Saturday, February 24, 2024

Finding Sophie

Finding Sophie by Imran Mahmood
3/5/24; 352 pages
Random House

Finding Sophie by Imran Mahmood combines a domestic drama as parents desperately search for their missing daughter with a courtroom drama because someone is charged with murder. It is highly recommended.

Harry and Zara King’s seventeen-year-old daughter, Sophie, has been missing for six weeks and they feel the police have stopped investigating. The deeply grieving parents especially want them to question the man living in number 210 on their street. They went door to door, talking to everyone in the area to see if they saw or know something about Sophie. Every one talked to them or answered a questionnaire they left except the man in 210. Now Harry is obsessed with the man in 210 and why he refuses to talk to them or answer the questionnaire. The standoff is about to escalate. From the opening we know one of the parents will be charged with murder.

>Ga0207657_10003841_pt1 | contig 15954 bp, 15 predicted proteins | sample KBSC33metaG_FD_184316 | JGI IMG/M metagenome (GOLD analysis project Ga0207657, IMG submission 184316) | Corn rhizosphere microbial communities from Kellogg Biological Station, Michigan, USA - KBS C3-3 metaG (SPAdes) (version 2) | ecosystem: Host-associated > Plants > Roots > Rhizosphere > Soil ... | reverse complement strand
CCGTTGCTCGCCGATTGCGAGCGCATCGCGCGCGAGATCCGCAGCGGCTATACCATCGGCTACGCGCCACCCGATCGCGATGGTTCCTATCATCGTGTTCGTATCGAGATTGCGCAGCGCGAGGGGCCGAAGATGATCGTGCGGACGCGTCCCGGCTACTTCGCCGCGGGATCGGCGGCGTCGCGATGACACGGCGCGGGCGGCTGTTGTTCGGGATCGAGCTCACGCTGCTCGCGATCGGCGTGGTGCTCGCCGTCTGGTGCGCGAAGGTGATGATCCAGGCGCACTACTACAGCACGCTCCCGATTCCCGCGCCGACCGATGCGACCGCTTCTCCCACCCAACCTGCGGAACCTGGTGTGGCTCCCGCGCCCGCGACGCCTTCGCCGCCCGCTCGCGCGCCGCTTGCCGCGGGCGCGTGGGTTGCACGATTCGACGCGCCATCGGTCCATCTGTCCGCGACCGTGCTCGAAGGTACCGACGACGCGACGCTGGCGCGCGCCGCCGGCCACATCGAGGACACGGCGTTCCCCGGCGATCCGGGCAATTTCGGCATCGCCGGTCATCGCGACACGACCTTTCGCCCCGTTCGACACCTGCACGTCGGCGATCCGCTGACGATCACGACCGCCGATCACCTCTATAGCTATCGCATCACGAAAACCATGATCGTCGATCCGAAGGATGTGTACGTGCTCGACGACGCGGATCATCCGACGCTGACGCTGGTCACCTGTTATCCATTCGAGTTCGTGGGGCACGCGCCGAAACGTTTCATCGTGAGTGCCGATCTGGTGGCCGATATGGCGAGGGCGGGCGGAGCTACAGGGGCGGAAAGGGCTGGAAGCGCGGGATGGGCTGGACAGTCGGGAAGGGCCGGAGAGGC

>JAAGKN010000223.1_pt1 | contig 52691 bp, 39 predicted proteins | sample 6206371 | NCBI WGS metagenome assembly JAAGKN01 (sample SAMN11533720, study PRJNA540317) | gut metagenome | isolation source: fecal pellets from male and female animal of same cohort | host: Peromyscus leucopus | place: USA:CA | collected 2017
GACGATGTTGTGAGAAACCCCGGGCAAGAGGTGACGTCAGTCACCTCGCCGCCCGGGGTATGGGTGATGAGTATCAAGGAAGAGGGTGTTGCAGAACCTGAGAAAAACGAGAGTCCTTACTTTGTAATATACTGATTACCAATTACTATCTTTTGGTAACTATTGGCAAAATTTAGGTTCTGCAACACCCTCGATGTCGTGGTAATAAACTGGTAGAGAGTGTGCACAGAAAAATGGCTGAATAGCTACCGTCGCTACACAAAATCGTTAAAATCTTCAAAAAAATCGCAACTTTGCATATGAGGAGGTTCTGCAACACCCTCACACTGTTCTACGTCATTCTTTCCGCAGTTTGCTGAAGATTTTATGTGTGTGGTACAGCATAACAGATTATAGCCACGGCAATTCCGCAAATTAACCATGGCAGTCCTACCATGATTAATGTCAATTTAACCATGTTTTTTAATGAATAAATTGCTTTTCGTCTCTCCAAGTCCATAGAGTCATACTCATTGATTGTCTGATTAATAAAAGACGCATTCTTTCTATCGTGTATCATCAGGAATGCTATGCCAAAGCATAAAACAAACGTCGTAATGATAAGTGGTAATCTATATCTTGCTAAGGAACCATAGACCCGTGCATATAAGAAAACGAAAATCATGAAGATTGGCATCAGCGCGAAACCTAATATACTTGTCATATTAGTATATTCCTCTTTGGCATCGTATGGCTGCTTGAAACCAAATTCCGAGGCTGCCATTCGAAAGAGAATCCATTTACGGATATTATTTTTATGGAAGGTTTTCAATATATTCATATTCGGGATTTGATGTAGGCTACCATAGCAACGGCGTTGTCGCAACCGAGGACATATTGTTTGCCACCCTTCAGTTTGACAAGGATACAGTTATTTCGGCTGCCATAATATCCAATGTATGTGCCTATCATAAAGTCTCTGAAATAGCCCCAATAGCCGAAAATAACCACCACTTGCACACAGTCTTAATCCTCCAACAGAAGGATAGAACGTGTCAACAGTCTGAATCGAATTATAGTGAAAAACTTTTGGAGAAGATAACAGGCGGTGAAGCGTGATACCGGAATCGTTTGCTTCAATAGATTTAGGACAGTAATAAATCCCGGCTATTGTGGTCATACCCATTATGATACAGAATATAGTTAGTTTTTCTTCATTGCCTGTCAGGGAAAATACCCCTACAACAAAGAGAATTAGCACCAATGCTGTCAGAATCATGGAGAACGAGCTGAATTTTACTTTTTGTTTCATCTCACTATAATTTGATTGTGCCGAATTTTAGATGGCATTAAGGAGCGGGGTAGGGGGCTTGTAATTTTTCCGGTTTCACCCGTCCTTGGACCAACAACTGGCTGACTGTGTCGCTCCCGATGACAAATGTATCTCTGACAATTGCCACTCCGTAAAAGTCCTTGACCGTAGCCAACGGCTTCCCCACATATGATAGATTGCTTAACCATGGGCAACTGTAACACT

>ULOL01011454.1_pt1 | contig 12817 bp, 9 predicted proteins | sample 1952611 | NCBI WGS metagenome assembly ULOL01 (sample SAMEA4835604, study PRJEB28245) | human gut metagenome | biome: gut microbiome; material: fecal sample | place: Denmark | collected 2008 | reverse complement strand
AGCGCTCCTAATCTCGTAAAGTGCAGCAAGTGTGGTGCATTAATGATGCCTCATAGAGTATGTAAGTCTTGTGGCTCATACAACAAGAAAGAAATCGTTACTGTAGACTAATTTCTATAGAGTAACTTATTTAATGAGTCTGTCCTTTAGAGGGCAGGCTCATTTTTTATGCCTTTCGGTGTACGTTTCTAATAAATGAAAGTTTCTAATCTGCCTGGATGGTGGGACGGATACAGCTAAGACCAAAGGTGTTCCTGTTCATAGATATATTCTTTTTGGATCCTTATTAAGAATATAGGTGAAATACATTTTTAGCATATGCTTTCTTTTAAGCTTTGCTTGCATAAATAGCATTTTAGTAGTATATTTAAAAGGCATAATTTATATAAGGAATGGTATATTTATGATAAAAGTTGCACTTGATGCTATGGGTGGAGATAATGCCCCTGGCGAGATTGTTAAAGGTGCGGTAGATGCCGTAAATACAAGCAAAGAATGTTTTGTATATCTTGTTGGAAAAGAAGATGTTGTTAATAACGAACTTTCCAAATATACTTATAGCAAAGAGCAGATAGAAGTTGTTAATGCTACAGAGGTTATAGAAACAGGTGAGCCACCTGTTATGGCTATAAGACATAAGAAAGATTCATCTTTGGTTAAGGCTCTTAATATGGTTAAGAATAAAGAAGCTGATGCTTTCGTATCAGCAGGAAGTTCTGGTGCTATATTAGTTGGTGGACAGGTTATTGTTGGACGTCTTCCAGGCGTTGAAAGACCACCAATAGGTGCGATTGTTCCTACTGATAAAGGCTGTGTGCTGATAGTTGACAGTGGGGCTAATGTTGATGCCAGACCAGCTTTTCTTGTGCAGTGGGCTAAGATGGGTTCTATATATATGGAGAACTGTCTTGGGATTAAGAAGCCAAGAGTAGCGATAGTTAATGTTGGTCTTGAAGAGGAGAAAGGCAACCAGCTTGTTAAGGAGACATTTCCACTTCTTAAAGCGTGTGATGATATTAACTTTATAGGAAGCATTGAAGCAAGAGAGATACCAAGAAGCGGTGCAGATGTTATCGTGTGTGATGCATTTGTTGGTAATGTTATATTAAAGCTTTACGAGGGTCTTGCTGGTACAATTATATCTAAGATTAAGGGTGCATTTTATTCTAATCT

The narrative unfolds between the alternating perspectives of Harry and Zara. It also covering events in a dual timeline, the weeks after Sophie's disappearance and a year in the future during a murder trial. The slow start kept my interest low, but once Harry's obsession took hold the pace becomes steady, with some small jumps in action along the way. There are pieces of information and clues provided during this section that don't pay off until much later. The slow start is redeemed by the ending when the pace and action pick up.

Where Mahmood excels is in his depiction of desperate, grieving parents, Harry and Zara. Both are handling their frustration and grief very differently, but their actions reflect their personalities. Their grief also begins to put a strain on their relationship.

The action in the court case also increases the tension. Keep in mind this novel is set in the U.K., so the court action is different from that in U.S. courtrooms. The dual timelines also begin to merge here to explain more of what happened. The ending is worth the journey. Thanks to Random House for providing me with an advance reader's copy via NetGalley. My review is voluntary and expresses my honest opinion.

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